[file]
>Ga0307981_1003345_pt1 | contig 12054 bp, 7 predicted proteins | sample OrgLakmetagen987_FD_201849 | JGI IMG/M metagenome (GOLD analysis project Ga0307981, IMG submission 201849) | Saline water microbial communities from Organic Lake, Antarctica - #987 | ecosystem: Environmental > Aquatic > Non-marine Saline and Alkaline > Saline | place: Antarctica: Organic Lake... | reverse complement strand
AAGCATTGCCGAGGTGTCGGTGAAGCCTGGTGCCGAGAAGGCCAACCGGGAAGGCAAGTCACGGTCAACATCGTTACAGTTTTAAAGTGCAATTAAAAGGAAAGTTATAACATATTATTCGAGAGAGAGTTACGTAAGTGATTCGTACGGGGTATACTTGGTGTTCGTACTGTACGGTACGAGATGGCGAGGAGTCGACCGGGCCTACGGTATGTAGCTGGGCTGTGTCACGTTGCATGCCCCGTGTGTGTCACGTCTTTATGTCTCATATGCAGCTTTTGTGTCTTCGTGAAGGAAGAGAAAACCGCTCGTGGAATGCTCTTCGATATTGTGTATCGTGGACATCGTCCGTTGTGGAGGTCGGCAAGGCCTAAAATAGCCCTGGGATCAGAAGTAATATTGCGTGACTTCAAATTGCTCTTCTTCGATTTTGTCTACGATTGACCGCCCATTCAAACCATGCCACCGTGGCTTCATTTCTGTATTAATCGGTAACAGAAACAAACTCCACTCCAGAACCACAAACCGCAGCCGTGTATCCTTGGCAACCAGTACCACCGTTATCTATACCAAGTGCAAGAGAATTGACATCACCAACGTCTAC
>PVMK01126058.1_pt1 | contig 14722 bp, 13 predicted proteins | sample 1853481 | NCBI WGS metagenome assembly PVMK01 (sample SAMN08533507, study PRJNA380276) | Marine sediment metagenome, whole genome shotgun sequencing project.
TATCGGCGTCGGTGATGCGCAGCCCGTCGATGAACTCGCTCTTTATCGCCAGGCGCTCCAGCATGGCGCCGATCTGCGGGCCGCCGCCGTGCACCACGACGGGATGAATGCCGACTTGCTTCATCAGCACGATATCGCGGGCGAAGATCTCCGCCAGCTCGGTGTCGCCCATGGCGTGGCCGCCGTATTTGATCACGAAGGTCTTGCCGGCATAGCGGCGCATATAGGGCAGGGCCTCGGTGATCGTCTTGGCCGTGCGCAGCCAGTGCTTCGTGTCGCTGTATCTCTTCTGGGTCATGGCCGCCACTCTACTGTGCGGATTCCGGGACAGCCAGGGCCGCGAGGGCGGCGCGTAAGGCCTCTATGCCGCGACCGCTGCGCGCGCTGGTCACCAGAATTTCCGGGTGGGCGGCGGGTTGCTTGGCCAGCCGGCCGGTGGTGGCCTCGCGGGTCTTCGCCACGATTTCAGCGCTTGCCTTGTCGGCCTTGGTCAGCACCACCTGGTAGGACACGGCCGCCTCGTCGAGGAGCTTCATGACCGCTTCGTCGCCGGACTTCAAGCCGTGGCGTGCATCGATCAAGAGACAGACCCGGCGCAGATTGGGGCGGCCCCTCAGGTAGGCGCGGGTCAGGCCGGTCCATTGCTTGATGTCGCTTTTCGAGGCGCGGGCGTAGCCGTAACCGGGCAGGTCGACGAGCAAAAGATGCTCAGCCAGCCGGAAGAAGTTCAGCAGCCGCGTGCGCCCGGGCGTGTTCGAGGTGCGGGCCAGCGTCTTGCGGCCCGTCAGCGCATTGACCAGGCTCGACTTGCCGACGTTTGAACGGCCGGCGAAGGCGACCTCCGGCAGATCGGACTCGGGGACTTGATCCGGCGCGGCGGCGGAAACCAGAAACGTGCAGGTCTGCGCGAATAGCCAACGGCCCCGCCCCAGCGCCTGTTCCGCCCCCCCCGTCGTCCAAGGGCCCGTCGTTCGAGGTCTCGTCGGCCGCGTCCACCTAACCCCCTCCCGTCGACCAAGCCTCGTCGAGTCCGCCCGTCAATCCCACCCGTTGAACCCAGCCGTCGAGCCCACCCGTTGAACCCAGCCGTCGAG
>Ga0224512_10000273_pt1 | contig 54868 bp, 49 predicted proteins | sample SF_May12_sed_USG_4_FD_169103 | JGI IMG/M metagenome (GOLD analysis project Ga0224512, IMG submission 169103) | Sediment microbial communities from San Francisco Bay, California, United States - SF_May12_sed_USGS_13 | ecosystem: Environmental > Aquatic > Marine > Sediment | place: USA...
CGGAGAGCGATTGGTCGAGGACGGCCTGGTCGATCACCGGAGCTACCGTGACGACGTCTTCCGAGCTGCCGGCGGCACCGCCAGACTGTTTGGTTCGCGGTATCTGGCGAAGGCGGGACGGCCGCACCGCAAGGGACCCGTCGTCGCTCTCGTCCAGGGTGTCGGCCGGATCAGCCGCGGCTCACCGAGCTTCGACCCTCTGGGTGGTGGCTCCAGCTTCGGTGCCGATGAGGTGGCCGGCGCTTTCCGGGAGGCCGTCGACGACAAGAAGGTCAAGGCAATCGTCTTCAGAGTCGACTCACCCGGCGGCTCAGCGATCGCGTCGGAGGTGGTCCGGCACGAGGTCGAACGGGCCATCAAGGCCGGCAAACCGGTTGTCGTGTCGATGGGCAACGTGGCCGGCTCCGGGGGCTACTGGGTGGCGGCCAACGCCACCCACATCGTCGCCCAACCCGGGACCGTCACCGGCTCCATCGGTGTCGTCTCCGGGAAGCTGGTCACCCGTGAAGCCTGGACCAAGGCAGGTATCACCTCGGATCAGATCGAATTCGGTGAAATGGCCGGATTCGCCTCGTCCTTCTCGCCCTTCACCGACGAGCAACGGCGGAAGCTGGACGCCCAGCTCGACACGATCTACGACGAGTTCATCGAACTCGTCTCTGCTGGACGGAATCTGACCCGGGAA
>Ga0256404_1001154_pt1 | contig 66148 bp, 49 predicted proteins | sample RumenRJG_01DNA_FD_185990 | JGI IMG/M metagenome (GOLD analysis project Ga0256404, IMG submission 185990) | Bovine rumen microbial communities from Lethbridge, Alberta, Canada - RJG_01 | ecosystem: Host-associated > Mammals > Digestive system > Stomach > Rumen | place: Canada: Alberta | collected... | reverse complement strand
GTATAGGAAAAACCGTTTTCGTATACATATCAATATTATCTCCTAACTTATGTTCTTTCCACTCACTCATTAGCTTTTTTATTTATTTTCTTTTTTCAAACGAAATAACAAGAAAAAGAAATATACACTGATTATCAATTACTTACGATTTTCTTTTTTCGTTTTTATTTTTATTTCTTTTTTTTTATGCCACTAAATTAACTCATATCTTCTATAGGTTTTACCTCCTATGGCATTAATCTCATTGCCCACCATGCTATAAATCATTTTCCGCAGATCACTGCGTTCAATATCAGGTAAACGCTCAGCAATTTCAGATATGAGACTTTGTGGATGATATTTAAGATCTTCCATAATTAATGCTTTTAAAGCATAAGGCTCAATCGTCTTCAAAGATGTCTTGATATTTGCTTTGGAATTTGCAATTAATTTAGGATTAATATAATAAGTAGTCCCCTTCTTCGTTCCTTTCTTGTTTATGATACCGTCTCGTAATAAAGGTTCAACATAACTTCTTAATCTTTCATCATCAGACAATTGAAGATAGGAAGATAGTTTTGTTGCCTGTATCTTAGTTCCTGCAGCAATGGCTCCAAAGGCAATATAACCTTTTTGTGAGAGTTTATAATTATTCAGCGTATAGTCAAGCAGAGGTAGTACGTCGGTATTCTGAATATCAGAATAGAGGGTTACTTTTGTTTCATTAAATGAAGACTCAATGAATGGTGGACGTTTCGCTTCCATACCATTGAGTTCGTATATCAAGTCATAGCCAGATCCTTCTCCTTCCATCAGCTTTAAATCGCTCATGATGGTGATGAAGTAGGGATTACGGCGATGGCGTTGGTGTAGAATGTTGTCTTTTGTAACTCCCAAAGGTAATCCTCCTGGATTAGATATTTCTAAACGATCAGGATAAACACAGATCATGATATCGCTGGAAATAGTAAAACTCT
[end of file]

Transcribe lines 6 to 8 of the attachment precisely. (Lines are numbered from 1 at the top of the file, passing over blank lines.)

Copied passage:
CGGAGAGCGATTGGTCGAGGACGGCCTGGTCGATCACCGGAGCTACCGTGACGACGTCTTCCGAGCTGCCGGCGGCACCGCCAGACTGTTTGGTTCGCGGTATCTGGCGAAGGCGGGACGGCCGCACCGCAAGGGACCCGTCGTCGCTCTCGTCCAGGGTGTCGGCCGGATCAGCCGCGGCTCACCGAGCTTCGACCCTCTGGGTGGTGGCTCCAGCTTCGGTGCCGATGAGGTGGCCGGCGCTTTCCGGGAGGCCGTCGACGACAAGAAGGTCAAGGCAATCGTCTTCAGAGTCGACTCACCCGGCGGCTCAGCGATCGCGTCGGAGGTGGTCCGGCACGAGGTCGAACGGGCCATCAAGGCCGGCAAACCGGTTGTCGTGTCGATGGGCAACGTGGCCGGCTCCGGGGGCTACTGGGTGGCGGCCAACGCCACCCACATCGTCGCCCAACCCGGGACCGTCACCGGCTCCATCGGTGTCGTCTCCGGGAAGCTGGTCACCCGTGAAGCCTGGACCAAGGCAGGTATCACCTCGGATCAGATCGAATTCGGTGAAATGGCCGGATTCGCCTCGTCCTTCTCGCCCTTCACCGACGAGCAACGGCGGAAGCTGGACGCCCAGCTCGACACGATCTACGACGAGTTCATCGAACTCGTCTCTGCTGGACGGAATCTGACCCGGGAA
>Ga0256404_1001154_pt1 | contig 66148 bp, 49 predicted proteins | sample RumenRJG_01DNA_FD_185990 | JGI IMG/M metagenome (GOLD analysis project Ga0256404, IMG submission 185990) | Bovine rumen microbial communities from Lethbridge, Alberta, Canada - RJG_01 | ecosystem: Host-associated > Mammals > Digestive system > Stomach > Rumen | place: Canada: Alberta | collected... | reverse complement strand
GTATAGGAAAAACCGTTTTCGTATACATATCAATATTATCTCCTAACTTATGTTCTTTCCACTCACTCATTAGCTTTTTTATTTATTTTCTTTTTTCAAACGAAATAACAAGAAAAAGAAATATACACTGATTATCAATTACTTACGATTTTCTTTTTTCGTTTTTATTTTTATTTCTTTTTTTTTATGCCACTAAATTAACTCATATCTTCTATAGGTTTTACCTCCTATGGCATTAATCTCATTGCCCACCATGCTATAAATCATTTTCCGCAGATCACTGCGTTCAATATCAGGTAAACGCTCAGCAATTTCAGATATGAGACTTTGTGGATGATATTTAAGATCTTCCATAATTAATGCTTTTAAAGCATAAGGCTCAATCGTCTTCAAAGATGTCTTGATATTTGCTTTGGAATTTGCAATTAATTTAGGATTAATATAATAAGTAGTCCCCTTCTTCGTTCCTTTCTTGTTTATGATACCGTCTCGTAATAAAGGTTCAACATAACTTCTTAATCTTTCATCATCAGACAATTGAAGATAGGAAGATAGTTTTGTTGCCTGTATCTTAGTTCCTGCAGCAATGGCTCCAAAGGCAATATAACCTTTTTGTGAGAGTTTATAATTATTCAGCGTATAGTCAAGCAGAGGTAGTACGTCGGTATTCTGAATATCAGAATAGAGGGTTACTTTTGTTTCATTAAATGAAGACTCAATGAATGGTGGACGTTTCGCTTCCATACCATTGAGTTCGTATATCAAGTCATAGCCAGATCCTTCTCCTTCCATCAGCTTTAAATCGCTCATGATGGTGATGAAGTAGGGATTACGGCGATGGCGTTGGTGTAGAATGTTGTCTTTTGTAACTCCCAAAGGTAATCCTCCTGGATTAGATATTTCTAAACGATCAGGATAAACACAGATCATGATATCGCTGGAAATAGTAAAACTCT